They were only at sea for three days but, what the heck, rather than starve (hardly possible in three days is it?), one of the aliens took a chunk from a dead man. That is perhaps the most dramatic moment of this fascinating tale from a Somali migrant desperate to cross the Mediterranean and find a new life in the land of milk and honey—Italy!
Hassan Ali is a 23-year-old Somali who survived gun battles and poverty in his youth in his native country before deciding in 2009 to embark on Tahrib, the perilous journey from Africa to the Italian island of Lampedusa. Thousands of Somalis make this trip every year, and this month it made headlines after a boat caught fire and capsized on October 3, killing over 300 would-be immigrants. Eight days later, a different vessel capsized in an accident that claimed at least 34 lives. Here, Hassan speaks about his troubled life before the trip and the horrors he experienced en route to Europe.
The cannibalism didn’t start until our second boat journey, from Libya to Lampedusa. We had already been traveling for ten days; people were dying and there was no food. I actually saw one guy cutting a piece of flesh from another man’s body.
Our Ali wanted to be an astronaut, but that wasn’t (understandably) possible in his home town in Somalia where squabbling clans were bringing AK-47s to mosques and shooting at ten-year-olds racing home. So, our young and desperate adventurer, upon reaching the age of 19, found enough friends and relatives to front him $800 to go on Tahrib (described as attempting to get to Europe, but one definition I saw was that it translated to ‘smuggling’—being smuggled or doing the smuggling wasn’t clear).
Mom thought he was crazy! That is what all Moms say!
I first heard about Tahrib on the radio when I was 19. There were people in Europe talking about their new lives and how they’d traveled there from Somalia by boat. It sounded like a good idea. After a while I told my parents I planned to leave. They were shocked. “Are you mad?” my mother said. “You’re a young boy, what has gotten into you?” I told them how I thought Tahrib was my only way forward, that I could only find a better life in Europe. They thought I was joking. When I called them from the first boat months later, they were terrified.
First boat was bad, but no cannibalism yet!
Our first trip was from Beled Hawo to Bosaso, a port city on the northern shore of Somalia. It wasn’t the worst journey, but we had hardly any food and the people who drove us there were being very cruel, shouting at us and hitting people occasionally. I was only a kid [editors note: Somalis are “kids” for a long time, I noticed that when they were leaving Minneapolis to join al-Shabaab, kids, just kids!] —I missed my hometown already and everyone seemed so sad even though they were heading off for this exciting new life.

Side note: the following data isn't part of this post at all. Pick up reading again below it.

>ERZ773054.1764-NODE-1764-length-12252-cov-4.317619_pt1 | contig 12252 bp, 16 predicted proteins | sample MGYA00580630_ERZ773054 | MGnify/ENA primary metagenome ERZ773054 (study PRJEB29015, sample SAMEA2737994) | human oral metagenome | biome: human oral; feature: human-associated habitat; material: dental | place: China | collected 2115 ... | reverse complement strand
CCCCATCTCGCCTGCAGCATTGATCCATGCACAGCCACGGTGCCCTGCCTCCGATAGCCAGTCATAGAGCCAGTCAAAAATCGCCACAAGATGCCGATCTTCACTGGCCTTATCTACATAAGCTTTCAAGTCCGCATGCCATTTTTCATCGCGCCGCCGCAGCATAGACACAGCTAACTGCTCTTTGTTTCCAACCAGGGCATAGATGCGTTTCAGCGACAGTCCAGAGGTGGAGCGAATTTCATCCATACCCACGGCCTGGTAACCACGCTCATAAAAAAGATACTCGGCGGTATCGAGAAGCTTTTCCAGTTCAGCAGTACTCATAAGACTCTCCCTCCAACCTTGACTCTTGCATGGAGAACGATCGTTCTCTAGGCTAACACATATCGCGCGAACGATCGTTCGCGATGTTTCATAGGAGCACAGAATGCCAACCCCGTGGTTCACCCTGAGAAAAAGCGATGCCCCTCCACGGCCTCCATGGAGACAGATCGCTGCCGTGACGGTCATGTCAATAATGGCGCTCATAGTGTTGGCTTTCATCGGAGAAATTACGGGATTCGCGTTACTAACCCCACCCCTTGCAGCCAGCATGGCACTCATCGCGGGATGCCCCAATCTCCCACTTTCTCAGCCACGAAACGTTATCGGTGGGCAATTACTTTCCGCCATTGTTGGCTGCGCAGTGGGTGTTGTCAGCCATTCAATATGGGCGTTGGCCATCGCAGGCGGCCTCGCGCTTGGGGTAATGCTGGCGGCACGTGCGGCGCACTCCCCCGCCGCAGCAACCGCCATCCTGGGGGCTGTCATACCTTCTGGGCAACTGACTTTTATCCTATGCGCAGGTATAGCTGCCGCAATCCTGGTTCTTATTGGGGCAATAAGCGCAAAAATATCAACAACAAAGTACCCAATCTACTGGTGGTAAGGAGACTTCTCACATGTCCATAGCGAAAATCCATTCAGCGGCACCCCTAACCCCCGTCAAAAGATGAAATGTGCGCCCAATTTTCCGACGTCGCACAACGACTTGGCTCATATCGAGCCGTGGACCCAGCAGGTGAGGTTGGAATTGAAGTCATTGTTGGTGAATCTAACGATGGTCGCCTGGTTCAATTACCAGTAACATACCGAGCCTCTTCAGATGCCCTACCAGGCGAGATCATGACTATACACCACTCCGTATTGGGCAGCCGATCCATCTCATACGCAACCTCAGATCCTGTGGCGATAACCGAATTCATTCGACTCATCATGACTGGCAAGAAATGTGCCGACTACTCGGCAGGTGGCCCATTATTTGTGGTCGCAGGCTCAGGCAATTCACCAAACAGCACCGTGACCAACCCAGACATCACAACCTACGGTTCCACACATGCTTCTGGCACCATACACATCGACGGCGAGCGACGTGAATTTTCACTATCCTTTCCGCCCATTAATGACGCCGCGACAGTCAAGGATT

Captured by Libyan armed men who extracted $300 from Mom and Dad for Ali’s release and then on to the merry Tahrib again!
All I wanted was to be back in Beled Hawo with my parents. I didn’t care if I ever made it to Europe. Even if, miraculously, we survived the journey, how would the Europeans treat us? Would I get a visa? Would I be thrown in jail? I was terrified.
The trip across the Mediterranean was the worst part—people were dropping dead and others needed a little protein with their bread and biscuits.
It took another ten days to find a boat from Libya to Lampedusa. Then the real horror began. There was only bread and biscuits on board and the heat was unbearable. People were dropping dead and the captain did nothing. People started eating each other: it was like something from a scary movie right in front of my eyes. That leg of the journey took three days. It felt like years.
Ali, the would-be astronaut, knows who to blame for all of this horror—politicians who don’t help Somalia! Of course that is the moral of the story after all! Ali continues:
Everyone knows that politicians in Europe and Africa are doing nowhere near enough to address the dangers of Tahrib. Otherwise all those people would not have died near Lampedusa this month. No one is addressing the real issues—the violence, the poverty—that led me away from Somalia. [Here is an idea—-how about if Somalis get their own house in order!—ed]
Postscript! Italy let me rebuild my life—-back in Somalia! WTH!
People tell me Lampedusa is beautiful. I have no idea. I can barely remember any of the landscape I saw: everything was so terrifying. But, Alhamdulillah [praise to God], I made it there alive and, amazingly, got an Italian visa after three months of being held at a camp. Some people I traveled with waited years and others never got one. I love Italy, though. I lived there for three years and made a small living working in various jobs. I may never be an astronaut but Italy let me rebuild a life that was destroyed. I’m back in Somalia now—not in Beled Hawo but another city. I hope I get to visit Italy again some day.
Ahhhh! What are we missing here?